When photo theft is only a right-click away, how do you protect your work? Here are the answers to the most important questions about safeguarding your photography in our guide to copyright law.
What Is Copyright Law?
For photographers, the law says copyright is about owning property. Because you own it, you have certain exclusive rights to the property. Your photographic copyright ownership rights include:
- reproduction of the photograph
- preparation of derivative works based on the photograph
- distribution of copies of the photograph to the public by sale, rental, lease, lending, or other transfer of ownership
- display of the photograph publicly
You can read more details on the US Copyright Act here.
What Is the Difference Between Copyright and Creative Commons?
Creative Commons is a form of licensing. Licensing lets you grant others some rights you own to the photograph. For example, you may allow a website to reproduce your photo in their online magazine. The copyright is still yours, but you let someone else access to it.
Creative Commons offer different licensing packages that don’t require pay. The packages allow flexibility, such as whether you require attribution such as your website or name with use and whether you allow commercial use.
What Is Fair Use?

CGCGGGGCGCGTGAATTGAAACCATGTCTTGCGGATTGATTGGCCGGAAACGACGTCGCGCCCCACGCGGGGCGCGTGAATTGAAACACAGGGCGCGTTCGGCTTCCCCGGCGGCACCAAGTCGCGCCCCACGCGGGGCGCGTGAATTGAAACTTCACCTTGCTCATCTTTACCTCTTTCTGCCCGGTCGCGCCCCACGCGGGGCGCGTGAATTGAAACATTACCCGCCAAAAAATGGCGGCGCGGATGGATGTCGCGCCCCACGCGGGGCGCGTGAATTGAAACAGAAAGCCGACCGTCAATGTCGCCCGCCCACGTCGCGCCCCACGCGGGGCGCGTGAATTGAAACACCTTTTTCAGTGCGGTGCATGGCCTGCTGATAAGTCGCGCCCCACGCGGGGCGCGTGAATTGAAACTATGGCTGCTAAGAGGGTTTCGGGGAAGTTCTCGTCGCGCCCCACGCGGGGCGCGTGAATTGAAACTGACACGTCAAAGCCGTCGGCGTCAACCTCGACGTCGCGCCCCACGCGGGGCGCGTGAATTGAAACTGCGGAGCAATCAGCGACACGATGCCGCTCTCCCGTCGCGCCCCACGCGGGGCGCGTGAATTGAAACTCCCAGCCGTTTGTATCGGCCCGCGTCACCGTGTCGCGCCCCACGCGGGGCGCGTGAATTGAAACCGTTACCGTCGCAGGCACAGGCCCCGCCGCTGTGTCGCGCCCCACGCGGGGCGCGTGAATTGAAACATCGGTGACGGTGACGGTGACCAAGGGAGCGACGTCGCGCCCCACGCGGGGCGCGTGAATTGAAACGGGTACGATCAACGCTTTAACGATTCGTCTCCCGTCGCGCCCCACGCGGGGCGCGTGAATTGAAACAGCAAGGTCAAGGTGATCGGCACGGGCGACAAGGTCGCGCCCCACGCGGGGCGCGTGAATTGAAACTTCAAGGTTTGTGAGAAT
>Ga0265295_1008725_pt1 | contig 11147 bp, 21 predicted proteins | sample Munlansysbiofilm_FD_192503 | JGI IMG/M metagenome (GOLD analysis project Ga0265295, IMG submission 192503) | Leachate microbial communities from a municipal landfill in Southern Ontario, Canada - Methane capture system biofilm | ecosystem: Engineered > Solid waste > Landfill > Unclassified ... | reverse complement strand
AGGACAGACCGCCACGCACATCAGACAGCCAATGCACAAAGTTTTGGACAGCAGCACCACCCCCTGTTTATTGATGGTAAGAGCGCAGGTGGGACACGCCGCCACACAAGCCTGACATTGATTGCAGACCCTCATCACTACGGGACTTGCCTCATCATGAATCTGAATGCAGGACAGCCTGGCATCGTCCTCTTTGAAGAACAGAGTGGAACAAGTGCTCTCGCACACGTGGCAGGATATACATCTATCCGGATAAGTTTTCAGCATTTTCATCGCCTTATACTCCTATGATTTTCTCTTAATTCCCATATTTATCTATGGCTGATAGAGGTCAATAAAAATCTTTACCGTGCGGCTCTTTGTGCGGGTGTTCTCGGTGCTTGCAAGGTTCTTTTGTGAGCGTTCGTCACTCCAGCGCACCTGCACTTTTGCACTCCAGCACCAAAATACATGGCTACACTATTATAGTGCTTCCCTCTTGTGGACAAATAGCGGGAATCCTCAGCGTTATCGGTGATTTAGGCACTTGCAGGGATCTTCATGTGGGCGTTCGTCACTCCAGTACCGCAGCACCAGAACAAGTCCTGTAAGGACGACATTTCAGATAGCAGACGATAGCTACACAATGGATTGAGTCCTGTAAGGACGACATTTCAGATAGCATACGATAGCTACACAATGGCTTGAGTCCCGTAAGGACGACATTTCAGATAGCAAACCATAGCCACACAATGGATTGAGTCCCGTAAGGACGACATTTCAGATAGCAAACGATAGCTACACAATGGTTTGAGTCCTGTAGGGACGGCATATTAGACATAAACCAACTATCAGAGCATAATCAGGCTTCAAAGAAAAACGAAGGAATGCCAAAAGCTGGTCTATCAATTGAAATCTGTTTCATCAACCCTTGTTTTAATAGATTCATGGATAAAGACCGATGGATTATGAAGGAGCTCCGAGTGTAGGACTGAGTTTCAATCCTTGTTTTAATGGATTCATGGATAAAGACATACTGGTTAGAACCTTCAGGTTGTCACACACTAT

Fair use allows one to use copyrighted material without the owner’s permission. This exception is only for limited and reasonable purposes such as criticism, news, research, and teaching.
What Is the Public Domain?
Works that are no longer protected by copyright law are now in the public domain. Government photos are examples of works in the public domain.
What Is a Derivative Work?
A derivative work is a work based on one or more existing works. An example derivate work would be someone turning your photo into an illustration or sculpture.
What Are the Criminal Infringement Penalties?
Photographers can pursue criminal charges against copyright violators for illegal use of their works. Copyright infringement criminal proceedings do not give restitution to the victim.
But photographers can be reimbursed for legal fees and infringers can be required to pay up to $250,000 in court fines. And there is also the potential of five years in prison or up to ten years with repeat offenders.
What Is Work-for-Hire?
When your finger presses the shutter button down, you own the copyright. The exception to the rule is a work-for-hire relationship. It exists in two circumstances:
A photographer is an employee hired to take photographs for an employer. A classic example would be a photojournalist at a newspaper, but not a portrait or wedding photographer hired for an event.